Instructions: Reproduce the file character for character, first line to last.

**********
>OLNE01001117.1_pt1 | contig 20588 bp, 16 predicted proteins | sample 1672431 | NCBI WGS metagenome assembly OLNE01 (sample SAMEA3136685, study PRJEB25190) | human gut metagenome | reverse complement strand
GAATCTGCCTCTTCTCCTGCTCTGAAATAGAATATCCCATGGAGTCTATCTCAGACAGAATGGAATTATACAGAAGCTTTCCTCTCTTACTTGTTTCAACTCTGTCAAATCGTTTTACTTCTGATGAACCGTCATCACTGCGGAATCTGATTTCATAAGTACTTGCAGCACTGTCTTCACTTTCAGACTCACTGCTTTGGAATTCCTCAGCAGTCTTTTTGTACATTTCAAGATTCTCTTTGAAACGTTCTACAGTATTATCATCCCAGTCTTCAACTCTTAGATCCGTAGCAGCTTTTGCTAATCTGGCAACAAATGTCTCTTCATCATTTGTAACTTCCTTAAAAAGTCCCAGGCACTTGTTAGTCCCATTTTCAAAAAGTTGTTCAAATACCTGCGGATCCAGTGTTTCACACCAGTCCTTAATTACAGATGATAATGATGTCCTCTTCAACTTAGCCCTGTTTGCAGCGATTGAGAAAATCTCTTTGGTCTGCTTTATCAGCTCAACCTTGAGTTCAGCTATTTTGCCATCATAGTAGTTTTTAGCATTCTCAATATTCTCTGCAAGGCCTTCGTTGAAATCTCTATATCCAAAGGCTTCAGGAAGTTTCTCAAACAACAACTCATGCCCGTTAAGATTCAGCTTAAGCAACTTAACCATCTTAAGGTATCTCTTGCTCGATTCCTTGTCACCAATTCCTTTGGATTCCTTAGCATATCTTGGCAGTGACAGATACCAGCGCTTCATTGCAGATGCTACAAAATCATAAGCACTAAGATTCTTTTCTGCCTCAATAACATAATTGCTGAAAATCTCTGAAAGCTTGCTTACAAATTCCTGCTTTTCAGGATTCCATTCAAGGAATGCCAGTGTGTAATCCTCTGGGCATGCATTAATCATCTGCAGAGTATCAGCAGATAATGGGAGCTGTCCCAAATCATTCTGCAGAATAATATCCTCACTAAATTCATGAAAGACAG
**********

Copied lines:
>OLNE01001117.1_pt1 | contig 20588 bp, 16 predicted proteins | sample 1672431 | NCBI WGS metagenome assembly OLNE01 (sample SAMEA3136685, study PRJEB25190) | human gut metagenome | reverse complement strand
GAATCTGCCTCTTCTCCTGCTCTGAAATAGAATATCCCATGGAGTCTATCTCAGACAGAATGGAATTATACAGAAGCTTTCCTCTCTTACTTGTTTCAACTCTGTCAAATCGTTTTACTTCTGATGAACCGTCATCACTGCGGAATCTGATTTCATAAGTACTTGCAGCACTGTCTTCACTTTCAGACTCACTGCTTTGGAATTCCTCAGCAGTCTTTTTGTACATTTCAAGATTCTCTTTGAAACGTTCTACAGTATTATCATCCCAGTCTTCAACTCTTAGATCCGTAGCAGCTTTTGCTAATCTGGCAACAAATGTCTCTTCATCATTTGTAACTTCCTTAAAAAGTCCCAGGCACTTGTTAGTCCCATTTTCAAAAAGTTGTTCAAATACCTGCGGATCCAGTGTTTCACACCAGTCCTTAATTACAGATGATAATGATGTCCTCTTCAACTTAGCCCTGTTTGCAGCGATTGAGAAAATCTCTTTGGTCTGCTTTATCAGCTCAACCTTGAGTTCAGCTATTTTGCCATCATAGTAGTTTTTAGCATTCTCAATATTCTCTGCAAGGCCTTCGTTGAAATCTCTATATCCAAAGGCTTCAGGAAGTTTCTCAAACAACAACTCATGCCCGTTAAGATTCAGCTTAAGCAACTTAACCATCTTAAGGTATCTCTTGCTCGATTCCTTGTCACCAATTCCTTTGGATTCCTTAGCATATCTTGGCAGTGACAGATACCAGCGCTTCATTGCAGATGCTACAAAATCATAAGCACTAAGATTCTTTTCTGCCTCAATAACATAATTGCTGAAAATCTCTGAAAGCTTGCTTACAAATTCCTGCTTTTCAGGATTCCATTCAAGGAATGCCAGTGTGTAATCCTCTGGGCATGCATTAATCATCTGCAGAGTATCAGCAGATAATGGGAGCTGTCCCAAATCATTCTGCAGAATAATATCCTCACTAAATTCATGAAAGACAG